Wide Unpacking and Masking

Masking the write:

In SIMD, doing operations "4-wide" means that one wide (packed) operation operates on four pixels. So there's no difference between doing an operation on one pixel or two or three or four, except when it comes to reading and writing.

The way we can make sure we only write the pixels we're actually operating on meaningfully is by masking out the ones we aren't. Instead of doing a conditional check every loop, we want to build a mask that's filled with 1s in the places where we'll keep the pixels, and 0s in the places where we'll throw out the pixels. If we're operating on four pixels at once and we're hanging 2 off the edge, the mask might look like:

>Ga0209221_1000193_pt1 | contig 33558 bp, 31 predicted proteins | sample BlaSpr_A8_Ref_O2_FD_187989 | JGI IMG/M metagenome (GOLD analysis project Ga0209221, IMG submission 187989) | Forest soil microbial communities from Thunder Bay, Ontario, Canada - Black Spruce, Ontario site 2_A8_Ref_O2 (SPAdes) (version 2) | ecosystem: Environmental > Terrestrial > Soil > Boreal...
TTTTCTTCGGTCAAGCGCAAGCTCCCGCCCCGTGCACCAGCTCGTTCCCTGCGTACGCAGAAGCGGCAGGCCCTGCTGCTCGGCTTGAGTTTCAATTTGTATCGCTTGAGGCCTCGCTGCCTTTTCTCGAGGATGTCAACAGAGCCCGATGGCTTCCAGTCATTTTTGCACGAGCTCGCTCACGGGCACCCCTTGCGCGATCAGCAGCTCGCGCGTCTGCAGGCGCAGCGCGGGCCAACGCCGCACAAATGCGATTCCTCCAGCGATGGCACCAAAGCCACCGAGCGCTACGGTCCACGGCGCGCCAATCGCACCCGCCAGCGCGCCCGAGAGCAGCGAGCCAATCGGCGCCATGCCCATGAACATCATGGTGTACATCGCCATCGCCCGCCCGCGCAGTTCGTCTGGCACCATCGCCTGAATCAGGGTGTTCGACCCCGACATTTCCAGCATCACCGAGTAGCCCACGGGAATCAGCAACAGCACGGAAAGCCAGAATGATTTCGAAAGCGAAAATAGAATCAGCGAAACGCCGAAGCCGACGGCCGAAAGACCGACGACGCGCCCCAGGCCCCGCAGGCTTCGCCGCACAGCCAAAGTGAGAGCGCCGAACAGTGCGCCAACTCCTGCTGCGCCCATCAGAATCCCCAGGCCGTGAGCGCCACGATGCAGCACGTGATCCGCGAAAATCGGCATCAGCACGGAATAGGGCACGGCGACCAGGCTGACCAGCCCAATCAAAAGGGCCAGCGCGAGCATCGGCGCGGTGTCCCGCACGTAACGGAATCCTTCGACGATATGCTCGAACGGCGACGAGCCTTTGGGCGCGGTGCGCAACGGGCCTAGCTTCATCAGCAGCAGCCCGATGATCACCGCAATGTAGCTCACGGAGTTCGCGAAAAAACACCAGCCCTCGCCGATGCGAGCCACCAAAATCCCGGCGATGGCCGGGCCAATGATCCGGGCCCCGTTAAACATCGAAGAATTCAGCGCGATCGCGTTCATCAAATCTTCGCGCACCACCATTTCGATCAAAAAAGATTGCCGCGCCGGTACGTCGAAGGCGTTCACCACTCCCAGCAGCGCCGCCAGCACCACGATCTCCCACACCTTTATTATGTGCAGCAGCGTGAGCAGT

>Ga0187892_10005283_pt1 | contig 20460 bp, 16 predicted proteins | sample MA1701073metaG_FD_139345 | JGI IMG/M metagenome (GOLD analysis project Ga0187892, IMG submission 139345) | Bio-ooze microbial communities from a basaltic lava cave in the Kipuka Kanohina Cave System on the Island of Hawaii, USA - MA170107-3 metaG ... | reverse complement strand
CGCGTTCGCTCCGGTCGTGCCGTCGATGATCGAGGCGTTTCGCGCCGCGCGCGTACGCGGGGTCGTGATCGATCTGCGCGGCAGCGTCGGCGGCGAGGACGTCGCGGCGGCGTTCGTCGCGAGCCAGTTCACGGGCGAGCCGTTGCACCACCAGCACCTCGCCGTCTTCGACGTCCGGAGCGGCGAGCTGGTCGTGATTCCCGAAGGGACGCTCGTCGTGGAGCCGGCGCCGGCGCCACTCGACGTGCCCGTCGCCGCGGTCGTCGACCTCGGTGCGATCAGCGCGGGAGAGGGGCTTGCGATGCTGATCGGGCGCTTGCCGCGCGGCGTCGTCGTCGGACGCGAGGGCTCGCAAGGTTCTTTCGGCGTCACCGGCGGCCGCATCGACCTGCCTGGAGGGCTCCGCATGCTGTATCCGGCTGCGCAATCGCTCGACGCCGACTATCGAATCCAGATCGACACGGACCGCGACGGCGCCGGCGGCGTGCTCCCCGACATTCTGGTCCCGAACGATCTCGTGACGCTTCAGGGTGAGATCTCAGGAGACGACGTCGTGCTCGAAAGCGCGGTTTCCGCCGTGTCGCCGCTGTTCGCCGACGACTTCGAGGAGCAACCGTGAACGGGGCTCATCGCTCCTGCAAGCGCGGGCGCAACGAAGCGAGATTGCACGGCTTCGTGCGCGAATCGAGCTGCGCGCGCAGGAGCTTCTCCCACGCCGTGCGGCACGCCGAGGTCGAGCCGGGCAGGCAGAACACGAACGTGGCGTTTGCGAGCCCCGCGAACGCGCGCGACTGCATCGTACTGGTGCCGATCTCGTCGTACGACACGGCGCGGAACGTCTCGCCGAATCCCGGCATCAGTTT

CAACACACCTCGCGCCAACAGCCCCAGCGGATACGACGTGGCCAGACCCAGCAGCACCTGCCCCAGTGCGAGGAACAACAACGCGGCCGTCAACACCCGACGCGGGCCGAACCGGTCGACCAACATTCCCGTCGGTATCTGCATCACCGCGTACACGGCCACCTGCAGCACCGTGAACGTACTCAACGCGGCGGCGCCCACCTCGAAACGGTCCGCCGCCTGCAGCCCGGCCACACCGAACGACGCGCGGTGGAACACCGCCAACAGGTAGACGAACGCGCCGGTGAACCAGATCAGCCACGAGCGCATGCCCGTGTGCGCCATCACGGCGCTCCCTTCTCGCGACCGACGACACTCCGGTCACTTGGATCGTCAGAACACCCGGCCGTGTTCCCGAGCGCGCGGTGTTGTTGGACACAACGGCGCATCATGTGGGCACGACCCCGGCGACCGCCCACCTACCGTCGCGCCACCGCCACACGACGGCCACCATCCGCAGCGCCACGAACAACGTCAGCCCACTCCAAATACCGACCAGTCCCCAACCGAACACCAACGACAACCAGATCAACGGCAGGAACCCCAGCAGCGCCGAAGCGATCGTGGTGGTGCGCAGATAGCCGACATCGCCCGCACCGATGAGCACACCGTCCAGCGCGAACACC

[0x00000000,0x00000000,0xFFFFFFFF,0xFFFFFFFF]

By doing a bitwise AND with the pixel data we generate, we can mask out the values that are invalid, since the zeroes in the mask will knock out any bits set in our data. Likewise, the 1s will ensure any values we want to keep will remain in place.

We still need to preserve the destination how it was, and the easiest way to do that is to remember what the destination looked like before, and use those values wherever we knocked out values in our data. So we generate an inverted mask that might look something like:

[0xFFFFFFFF,0xFFFFFFFF,0x00000000,0x00000000]

Using the same AND technique, we can grab out the destination values that should remain unchanged. Then, we can combine that with the set of valid pixel values we generated using the other mask using a bitwise OR. Since the places where the two sets of values overlap are set to 0s in one of them, the data will effectively just be copied from one onto the other with no interference.